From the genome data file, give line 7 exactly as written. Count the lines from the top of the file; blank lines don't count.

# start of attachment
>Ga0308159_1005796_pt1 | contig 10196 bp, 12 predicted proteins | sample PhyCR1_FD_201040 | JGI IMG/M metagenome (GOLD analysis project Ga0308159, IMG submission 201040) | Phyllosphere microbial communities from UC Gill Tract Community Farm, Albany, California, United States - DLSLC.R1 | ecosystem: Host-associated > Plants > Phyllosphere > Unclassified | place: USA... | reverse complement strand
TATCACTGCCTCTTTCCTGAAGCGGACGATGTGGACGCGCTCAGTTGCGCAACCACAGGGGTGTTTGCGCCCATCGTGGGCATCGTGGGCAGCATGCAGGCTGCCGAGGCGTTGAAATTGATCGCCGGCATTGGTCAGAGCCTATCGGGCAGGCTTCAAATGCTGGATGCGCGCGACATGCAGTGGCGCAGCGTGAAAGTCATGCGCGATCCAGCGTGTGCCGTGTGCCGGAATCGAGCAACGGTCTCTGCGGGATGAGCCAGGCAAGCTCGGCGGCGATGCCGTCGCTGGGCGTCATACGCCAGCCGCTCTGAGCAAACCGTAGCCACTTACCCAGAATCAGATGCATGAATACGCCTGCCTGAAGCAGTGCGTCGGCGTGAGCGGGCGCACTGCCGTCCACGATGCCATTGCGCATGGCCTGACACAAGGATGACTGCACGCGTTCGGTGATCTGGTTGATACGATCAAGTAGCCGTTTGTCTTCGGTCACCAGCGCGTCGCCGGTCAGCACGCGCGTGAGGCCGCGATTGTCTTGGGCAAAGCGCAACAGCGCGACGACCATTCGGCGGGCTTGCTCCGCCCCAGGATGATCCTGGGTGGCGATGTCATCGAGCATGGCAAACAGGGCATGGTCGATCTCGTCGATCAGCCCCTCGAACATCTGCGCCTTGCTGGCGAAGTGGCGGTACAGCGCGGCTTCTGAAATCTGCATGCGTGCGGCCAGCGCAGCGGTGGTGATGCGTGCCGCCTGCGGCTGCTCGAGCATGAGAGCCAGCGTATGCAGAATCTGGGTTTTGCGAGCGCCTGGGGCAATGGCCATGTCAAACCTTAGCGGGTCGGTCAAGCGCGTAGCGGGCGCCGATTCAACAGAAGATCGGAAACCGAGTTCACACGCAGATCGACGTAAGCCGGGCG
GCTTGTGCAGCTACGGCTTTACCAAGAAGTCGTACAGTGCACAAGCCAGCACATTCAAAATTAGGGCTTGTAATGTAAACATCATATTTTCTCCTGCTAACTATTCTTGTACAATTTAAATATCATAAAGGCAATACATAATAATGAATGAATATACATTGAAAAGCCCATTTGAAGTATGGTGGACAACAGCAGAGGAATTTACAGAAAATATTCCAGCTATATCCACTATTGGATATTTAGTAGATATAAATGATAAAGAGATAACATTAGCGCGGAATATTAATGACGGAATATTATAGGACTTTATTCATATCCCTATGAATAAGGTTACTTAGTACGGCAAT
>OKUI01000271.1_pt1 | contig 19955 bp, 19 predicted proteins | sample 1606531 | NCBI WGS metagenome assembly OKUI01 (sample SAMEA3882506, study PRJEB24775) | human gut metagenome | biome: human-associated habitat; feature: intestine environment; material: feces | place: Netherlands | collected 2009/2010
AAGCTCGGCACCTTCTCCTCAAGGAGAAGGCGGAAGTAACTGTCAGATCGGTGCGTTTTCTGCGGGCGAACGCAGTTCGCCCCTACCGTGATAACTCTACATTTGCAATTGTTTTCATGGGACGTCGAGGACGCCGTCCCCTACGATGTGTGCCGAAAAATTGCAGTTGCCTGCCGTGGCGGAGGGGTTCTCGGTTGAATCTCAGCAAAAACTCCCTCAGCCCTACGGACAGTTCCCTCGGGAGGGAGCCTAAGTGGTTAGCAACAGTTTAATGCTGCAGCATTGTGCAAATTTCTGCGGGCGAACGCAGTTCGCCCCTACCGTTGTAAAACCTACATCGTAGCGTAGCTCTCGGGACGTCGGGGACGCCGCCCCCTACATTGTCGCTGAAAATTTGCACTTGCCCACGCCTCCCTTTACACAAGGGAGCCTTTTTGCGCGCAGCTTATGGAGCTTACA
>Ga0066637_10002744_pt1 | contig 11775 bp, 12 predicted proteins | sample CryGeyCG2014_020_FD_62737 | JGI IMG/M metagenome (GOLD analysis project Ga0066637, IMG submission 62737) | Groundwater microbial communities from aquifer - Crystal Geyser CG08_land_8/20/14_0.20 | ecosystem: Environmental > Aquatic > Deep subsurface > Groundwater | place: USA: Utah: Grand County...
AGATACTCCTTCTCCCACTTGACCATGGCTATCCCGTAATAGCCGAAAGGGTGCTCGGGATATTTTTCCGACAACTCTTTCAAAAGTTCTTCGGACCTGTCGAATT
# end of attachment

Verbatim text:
AGATACTCCTTCTCCCACTTGACCATGGCTATCCCGTAATAGCCGAAAGGGTGCTCGGGATATTTTTCCGACAACTCTTTCAAAAGTTCTTCGGACCTGTCGAATT